Providing better care facilities to the local communities with Clean Energy Access
Electricity can transform people’s lives; not just economically but also socially. India has a huge energy deficit of nearly 8.7% and peak shortage of 9%. Nearly 45% of the rural area has limited access to electricity which has severe impacts on health, quality of life, education and economic productivity.
Syneos Health, under its Corporate Social Responsibility has taken a pledge to provide ‘access to clean energy’ with the help of IIEC-India and SSCF. Uttarakhand is the most vulnerable state to climate risks. The difficult hilly terrain makes it more difficult for the villages, especially for women and children to live a comfortable life where access to basic amenities like electricity and drinking water is a day-to-day struggle.
Syneos Health and IIEC have installed Solar Lighting System in Primary Health Centres (PHCs) of 4 villages in Yamkeshwar Block of Uttarakhand which has impacted over 3000 households.
Monika Yadav, Medical Officer, PHC says - ‘As a medical officer, working in Uttarakhand villages, I have faced many problems among which electricity is the major issue. Especially, in the rainy season and bad weather we faced long power cuts and electricity failures due to which we faced issues in nebulising patients and we were unable to provide vaccinations to the patients because of electricity failures. Now with the help of Syneos Health & IIEC, we have been provided with Solar Lighting Systems under their Clean Energy Access Program. It is helping us to provide better treatment facilities and vaccinations to the patients.’
The focus of the program was to provide solar electricity to Primary Health Centres so that they are able to function more effectively and provide better care facilities for the local communities. The availability of 24x7 electricity in Primary Health Centres also ensured availability of resources to store necessary and life-saving medicines; a service which was not available earlier.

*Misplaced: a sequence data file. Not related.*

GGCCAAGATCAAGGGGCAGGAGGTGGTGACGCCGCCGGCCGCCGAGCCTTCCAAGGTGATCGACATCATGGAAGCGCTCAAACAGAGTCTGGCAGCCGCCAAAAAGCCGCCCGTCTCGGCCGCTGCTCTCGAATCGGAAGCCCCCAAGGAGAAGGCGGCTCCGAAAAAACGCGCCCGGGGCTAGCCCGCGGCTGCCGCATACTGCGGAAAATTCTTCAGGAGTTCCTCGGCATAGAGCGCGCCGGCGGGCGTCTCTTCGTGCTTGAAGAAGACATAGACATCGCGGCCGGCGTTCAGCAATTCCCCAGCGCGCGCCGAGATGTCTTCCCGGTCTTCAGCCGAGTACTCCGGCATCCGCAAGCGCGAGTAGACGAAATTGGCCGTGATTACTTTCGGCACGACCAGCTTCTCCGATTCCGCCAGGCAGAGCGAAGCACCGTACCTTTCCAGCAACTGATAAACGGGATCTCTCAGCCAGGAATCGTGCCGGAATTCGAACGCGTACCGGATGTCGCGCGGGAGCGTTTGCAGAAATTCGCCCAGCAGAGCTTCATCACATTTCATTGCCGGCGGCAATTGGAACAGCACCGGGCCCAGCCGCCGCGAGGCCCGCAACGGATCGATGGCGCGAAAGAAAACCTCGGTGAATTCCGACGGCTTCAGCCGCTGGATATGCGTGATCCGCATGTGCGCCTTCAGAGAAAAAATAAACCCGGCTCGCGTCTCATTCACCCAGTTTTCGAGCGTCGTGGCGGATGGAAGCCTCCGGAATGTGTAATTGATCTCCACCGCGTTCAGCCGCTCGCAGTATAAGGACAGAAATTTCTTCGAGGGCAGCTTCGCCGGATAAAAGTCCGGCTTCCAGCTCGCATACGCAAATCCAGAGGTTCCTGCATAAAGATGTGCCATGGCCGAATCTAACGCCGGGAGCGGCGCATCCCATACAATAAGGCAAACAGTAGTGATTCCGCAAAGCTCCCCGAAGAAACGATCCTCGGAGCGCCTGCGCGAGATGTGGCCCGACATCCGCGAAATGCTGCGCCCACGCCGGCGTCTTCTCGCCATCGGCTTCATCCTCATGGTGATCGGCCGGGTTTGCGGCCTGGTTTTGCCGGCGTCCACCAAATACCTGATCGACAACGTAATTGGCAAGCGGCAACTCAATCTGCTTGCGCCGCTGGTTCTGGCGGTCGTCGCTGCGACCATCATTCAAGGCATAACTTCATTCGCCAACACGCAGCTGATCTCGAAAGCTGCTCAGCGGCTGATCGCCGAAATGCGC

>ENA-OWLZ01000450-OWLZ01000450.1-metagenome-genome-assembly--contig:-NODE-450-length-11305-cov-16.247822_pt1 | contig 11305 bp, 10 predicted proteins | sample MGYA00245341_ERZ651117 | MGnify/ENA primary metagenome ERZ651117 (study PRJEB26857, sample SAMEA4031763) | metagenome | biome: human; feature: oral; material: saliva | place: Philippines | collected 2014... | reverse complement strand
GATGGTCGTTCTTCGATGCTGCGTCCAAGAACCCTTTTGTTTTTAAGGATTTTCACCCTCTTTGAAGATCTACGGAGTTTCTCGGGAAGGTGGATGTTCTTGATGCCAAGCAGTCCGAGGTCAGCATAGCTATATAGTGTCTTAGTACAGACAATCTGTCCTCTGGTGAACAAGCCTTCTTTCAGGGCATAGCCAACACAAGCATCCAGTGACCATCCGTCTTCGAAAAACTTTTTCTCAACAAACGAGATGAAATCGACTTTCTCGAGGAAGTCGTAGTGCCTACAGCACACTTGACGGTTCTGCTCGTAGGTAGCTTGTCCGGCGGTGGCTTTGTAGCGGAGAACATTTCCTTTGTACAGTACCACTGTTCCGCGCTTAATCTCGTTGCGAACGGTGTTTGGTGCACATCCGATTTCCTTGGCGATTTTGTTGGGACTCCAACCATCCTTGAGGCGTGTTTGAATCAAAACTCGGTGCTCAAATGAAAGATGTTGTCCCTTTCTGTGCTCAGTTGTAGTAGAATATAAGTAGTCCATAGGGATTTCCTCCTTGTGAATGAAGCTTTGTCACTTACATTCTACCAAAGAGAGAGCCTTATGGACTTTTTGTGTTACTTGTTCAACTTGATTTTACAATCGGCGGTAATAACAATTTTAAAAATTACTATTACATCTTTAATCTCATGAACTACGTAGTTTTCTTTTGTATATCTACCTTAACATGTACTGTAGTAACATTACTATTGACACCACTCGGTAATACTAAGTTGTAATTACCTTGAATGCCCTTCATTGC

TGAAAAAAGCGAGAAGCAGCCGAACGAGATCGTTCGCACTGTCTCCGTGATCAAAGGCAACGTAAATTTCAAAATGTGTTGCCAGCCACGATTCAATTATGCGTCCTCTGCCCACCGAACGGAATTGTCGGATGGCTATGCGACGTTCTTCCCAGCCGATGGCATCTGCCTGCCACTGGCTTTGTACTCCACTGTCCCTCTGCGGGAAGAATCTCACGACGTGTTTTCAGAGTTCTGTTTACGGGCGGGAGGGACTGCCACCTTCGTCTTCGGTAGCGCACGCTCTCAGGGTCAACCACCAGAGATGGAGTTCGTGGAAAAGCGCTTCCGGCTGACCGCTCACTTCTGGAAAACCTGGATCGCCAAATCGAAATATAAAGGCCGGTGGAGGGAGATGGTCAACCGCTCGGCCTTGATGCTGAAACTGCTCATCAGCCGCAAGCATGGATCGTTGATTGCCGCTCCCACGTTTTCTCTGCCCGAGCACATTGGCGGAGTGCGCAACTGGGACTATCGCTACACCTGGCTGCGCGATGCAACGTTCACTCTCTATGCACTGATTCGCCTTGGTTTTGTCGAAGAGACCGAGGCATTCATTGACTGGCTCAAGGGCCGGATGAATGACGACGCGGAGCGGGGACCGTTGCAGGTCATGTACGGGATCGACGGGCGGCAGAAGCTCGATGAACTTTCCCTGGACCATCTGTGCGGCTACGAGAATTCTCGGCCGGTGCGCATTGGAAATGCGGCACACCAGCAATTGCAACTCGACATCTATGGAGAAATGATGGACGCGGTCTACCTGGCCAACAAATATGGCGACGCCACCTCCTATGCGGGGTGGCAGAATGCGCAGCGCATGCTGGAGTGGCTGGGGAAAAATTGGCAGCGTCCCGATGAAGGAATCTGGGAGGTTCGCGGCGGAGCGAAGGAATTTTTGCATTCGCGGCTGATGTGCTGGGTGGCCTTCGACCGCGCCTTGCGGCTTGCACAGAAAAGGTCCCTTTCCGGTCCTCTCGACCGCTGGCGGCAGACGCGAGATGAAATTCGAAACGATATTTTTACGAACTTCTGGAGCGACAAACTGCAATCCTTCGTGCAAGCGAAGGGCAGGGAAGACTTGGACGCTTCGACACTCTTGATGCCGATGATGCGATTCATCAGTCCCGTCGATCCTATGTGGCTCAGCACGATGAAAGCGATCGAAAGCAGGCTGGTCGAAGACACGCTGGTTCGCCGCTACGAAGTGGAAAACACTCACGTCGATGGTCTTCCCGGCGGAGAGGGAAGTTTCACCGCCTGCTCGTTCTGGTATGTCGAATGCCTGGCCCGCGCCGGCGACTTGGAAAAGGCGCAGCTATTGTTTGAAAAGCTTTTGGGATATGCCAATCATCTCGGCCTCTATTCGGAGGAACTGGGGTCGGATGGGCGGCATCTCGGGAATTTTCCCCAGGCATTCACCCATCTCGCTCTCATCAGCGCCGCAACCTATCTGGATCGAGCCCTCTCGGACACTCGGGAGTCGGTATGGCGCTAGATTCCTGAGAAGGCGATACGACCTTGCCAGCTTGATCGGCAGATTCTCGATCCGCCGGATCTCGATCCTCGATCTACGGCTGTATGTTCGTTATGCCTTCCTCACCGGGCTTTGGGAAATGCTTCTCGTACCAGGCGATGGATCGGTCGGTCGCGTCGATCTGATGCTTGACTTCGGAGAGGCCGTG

Through this initiative, IIEC has been able to mobilize the support of local communities and doctors and help build a sense of ownership amongst the villagers for this project. The local villagers and doctors in charge were trained on the day-to-day maintenance of the lighting system. Along with this, the project and equipment were officially transferred to the Gram Panchayats (village council) and the doctors-in-charge, an example of building a sense of ownership amongst the local community. Given the success of this project, IIEC is working to expand the scope of this initiative to more villages along with the inclusion of the education sector.
IIEC has built in-country capacity for addressing comprehensive and practical aspects of mainstreaming sustainable energy solutions in commercial buildings, industrial, power, water and wastewater, infrastructure, and transport sectors and has local experience in many countries around its regional offices.
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